Hello! My name is Tomás O’Sullivan, and I am a research fellow on the T-PEN project.
I hail from Bantry, Co. Cork, Ireland, and hold degrees in Medieval History and in Theology from University College Cork and Mary Immaculate College, University of Limerick. I am currently based in the Department of Theological Studies and the Center for Digital Theology at Saint Louis University, where I cut my digital teeth over the last few years working on the Electronic Norman Anonymous Project with Jim Ginther and Jon Deering.
My research interests focus on the ecclesiastical culture of early medieval Ireland within its Insular and European contexts, with particular concentration on homilies, eschatology (conceptions of the end of the world and the afterlife) and hagiography (writings about the saints). My PhD dissertation examines a distinct collection of Insular homilies which survives in four manuscripts copied on the Continent in the ninth century; these manuscripts will form the basis for my test-case to run T-PEN through its paces as development proceeds. I’ll also function as the technical writer for the project, creating a user manual to accompany the final product.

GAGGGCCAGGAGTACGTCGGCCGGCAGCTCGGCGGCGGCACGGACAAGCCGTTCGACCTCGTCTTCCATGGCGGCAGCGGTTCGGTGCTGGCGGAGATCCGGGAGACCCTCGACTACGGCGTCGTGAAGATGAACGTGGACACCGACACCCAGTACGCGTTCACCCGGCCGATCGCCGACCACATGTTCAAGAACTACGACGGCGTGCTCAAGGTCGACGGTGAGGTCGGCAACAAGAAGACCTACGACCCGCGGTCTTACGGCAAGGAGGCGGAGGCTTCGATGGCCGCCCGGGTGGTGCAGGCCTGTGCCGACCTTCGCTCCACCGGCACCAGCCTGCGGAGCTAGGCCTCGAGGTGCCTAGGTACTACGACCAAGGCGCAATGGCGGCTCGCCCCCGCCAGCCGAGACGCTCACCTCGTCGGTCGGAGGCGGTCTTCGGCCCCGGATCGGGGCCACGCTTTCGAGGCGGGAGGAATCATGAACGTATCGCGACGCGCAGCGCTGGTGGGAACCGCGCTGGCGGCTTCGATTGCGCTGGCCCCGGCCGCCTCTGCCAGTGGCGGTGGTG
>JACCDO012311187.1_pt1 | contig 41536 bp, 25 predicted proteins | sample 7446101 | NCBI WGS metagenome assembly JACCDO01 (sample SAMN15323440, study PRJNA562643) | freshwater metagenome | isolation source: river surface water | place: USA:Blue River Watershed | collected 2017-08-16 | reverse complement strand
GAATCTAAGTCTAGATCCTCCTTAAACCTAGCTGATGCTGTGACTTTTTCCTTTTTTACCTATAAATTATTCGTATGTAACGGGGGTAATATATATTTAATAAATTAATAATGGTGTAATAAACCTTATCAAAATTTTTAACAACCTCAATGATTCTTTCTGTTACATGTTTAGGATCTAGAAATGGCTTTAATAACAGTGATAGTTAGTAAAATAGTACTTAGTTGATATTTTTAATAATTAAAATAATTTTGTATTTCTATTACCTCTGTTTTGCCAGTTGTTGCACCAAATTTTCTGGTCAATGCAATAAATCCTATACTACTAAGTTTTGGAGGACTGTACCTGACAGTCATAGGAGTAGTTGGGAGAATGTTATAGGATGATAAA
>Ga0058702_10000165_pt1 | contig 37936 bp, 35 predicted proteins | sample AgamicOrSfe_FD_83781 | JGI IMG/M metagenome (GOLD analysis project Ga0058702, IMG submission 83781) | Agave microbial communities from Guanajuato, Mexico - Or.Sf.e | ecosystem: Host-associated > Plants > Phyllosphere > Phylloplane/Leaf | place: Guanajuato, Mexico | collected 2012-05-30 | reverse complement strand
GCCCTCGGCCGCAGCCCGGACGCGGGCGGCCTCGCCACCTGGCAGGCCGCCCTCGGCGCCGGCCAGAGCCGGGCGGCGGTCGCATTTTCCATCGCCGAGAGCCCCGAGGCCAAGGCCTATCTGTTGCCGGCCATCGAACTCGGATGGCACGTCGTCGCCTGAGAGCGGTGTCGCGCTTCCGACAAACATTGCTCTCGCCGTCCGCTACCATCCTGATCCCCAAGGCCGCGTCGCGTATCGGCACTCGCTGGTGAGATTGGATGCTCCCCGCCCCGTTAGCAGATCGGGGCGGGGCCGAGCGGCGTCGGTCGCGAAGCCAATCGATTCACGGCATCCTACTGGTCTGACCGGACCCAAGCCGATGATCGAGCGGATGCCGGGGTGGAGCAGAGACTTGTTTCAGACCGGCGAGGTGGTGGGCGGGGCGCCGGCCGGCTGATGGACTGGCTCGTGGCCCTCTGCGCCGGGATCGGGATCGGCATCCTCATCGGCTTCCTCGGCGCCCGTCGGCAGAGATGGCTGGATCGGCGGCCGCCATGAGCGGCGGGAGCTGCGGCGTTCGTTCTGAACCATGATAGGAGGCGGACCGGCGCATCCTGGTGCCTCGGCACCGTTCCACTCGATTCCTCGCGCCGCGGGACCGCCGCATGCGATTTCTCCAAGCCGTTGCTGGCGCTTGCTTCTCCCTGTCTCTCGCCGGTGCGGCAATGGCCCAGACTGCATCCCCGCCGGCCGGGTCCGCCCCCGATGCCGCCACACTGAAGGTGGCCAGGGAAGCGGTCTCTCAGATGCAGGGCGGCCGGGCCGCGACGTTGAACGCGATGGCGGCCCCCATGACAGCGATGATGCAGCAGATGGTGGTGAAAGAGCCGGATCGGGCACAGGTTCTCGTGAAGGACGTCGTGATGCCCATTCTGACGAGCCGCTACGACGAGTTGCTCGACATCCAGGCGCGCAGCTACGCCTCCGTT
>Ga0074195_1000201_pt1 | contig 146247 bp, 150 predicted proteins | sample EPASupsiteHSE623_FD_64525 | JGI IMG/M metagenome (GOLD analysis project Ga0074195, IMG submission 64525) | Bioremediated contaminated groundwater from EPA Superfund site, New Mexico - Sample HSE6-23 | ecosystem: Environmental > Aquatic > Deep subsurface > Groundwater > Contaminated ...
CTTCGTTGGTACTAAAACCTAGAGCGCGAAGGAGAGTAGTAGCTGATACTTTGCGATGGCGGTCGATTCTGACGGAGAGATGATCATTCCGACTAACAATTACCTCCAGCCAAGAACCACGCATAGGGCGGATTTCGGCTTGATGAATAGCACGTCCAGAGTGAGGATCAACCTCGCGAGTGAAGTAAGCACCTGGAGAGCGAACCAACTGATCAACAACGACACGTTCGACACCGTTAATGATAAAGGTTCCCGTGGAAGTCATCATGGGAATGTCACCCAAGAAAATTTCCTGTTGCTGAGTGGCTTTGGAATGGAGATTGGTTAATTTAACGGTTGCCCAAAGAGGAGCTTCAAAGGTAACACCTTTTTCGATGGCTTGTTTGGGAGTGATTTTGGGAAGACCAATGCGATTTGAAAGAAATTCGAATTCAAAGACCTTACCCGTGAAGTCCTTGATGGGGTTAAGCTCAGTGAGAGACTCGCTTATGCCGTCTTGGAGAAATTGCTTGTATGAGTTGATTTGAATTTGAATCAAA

Transcribing and editing the anonymous Latin homilies of the early Middle Ages is a daunting task, as these sermons were often composed from a variety of textual extracts and images which could be combined and recombined in a kaleidoscope of patterns; I’ve taken to using the phrase “microtexts in motion” to describe this situation where, very often, there is no such thing as a “stable” text. I’m excited about the possibility of using T-PEN’s automated encoding and personalized mark-up features to rein in these mobile microtexts. I’m confident that if T-PEN can help me tame these anonymous homilies, it should be able to handle anything!